By Doug Kessler published May 31, 2013

What’s So New About Content Marketing?

content marketingAs content marketing grows more popular than Justin Bieber, there’s one question I keep hearing from those who are innately suspicious of fads (i.e., people like me):

What’s so new about content marketing? It’s just what good marketers have always done.”

This is one of the content marketing backlash arguments that I’ve talked about here on CMI and on my company’s blog, but I think it’s worth drilling down into this one a bit further. 

Of course, the “nothing new here” brigade has a point: Content has always been an important part of many marketing plans (generally the better ones). But clearly, something unique is going on here.

Somewhere along the line, something changed to turn that “little thing we’ve always done” into this big, voracious thing that’s eating up every budget. Something had to have happened to release the beast we now know as content marketing.

So what was this catalyst? (Insert drum roll… add cymbal crash!)

The internet happened. 

And just as the internet changed old-school marketing into the data-devouring digital discipline we all practice today, it also transformed old-school content marketing into a completely new animal. And it’s this new species that everyone is getting so excited about.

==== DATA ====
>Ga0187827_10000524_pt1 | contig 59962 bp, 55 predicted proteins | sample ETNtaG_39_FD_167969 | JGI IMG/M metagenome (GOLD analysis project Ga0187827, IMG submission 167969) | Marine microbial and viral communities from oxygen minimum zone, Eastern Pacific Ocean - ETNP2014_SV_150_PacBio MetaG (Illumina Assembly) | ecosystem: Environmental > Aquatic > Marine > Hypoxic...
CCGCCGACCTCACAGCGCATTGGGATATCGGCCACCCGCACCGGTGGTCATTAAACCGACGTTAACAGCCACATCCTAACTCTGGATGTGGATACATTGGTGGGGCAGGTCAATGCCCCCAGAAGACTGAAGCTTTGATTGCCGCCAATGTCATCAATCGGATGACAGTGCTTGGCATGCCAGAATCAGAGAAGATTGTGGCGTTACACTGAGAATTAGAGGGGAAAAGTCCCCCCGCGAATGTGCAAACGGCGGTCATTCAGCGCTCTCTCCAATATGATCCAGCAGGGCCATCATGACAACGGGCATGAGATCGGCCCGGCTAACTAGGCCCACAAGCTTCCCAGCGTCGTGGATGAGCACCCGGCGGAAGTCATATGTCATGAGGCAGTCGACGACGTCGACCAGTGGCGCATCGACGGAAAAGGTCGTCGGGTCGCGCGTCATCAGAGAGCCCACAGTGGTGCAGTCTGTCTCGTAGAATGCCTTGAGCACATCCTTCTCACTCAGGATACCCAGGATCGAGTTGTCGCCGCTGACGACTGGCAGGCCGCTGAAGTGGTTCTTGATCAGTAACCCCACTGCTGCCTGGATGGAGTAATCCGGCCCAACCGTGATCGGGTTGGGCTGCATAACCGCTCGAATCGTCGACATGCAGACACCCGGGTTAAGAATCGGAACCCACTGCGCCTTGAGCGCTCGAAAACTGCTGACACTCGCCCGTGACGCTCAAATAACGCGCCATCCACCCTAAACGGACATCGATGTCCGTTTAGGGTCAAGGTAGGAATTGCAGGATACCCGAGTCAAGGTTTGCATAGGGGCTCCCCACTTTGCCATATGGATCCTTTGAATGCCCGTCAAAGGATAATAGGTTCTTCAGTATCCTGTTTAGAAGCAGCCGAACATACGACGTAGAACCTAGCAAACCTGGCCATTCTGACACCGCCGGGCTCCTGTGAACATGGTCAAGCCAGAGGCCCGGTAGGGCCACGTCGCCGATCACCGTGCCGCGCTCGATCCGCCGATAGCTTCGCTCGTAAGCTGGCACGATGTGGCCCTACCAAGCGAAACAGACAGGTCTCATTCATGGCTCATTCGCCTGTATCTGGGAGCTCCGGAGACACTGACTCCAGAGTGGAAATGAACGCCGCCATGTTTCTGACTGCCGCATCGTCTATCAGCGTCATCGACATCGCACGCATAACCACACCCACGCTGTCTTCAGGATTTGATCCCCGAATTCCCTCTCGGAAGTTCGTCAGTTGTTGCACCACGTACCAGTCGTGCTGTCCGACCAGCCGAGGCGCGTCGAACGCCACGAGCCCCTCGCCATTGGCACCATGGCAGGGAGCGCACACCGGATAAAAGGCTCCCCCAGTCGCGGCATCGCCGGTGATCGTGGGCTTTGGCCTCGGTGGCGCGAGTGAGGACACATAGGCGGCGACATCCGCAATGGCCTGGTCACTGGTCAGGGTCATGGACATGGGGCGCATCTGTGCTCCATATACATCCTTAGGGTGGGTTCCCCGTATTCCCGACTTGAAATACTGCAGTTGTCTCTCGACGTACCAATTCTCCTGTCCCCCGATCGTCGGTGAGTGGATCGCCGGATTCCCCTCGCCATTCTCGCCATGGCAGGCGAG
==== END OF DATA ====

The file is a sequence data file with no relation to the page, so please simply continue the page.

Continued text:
What hasn’t changed 

Content marketing in the digital era still has a lot in common with “The Furrow” magazine that John Deere first published in 1895.

  • It’s still about packaging up your expertise to help your prospects do their jobs more successfully.
  • It’s still about suppressing the product-flogging urge so you can talk with prospects about things they care about.
  • Ultimately, it still puts buyers and their needs first, above the needs of the brand and its marketers.

We recognize all these traits as much in “The Furrow” of 1895 as we do in Silverpop‘s latest infographic or (shameless plug) Velocity’s own fabulous firehose of fun.

So if the internet didn’t change the fundamental aspects of content marketing, what did it change?

Pretty much everything else.

Before the internet, content was one of marketers’ sharpest arrows. Now, in the digital era (i.e., the era of the self-educating buyer), it’s got the precision and power of a nuclear weapon.

Next-generation content marketing 

Digital has changed the way we research, create, target, distribute, promote, and measure our content marketing efforts in many ways, including:

  • Research: We use search and social media to instantly research topics, as well as to survey what’s already out there.
  • Creation: Content used to be all print-based (other than what was created for in-person events). Now, most of the action is centered on digital content — like eBooks, blog posts, videos, graphics, SlideShares, Prezis, and podcasts.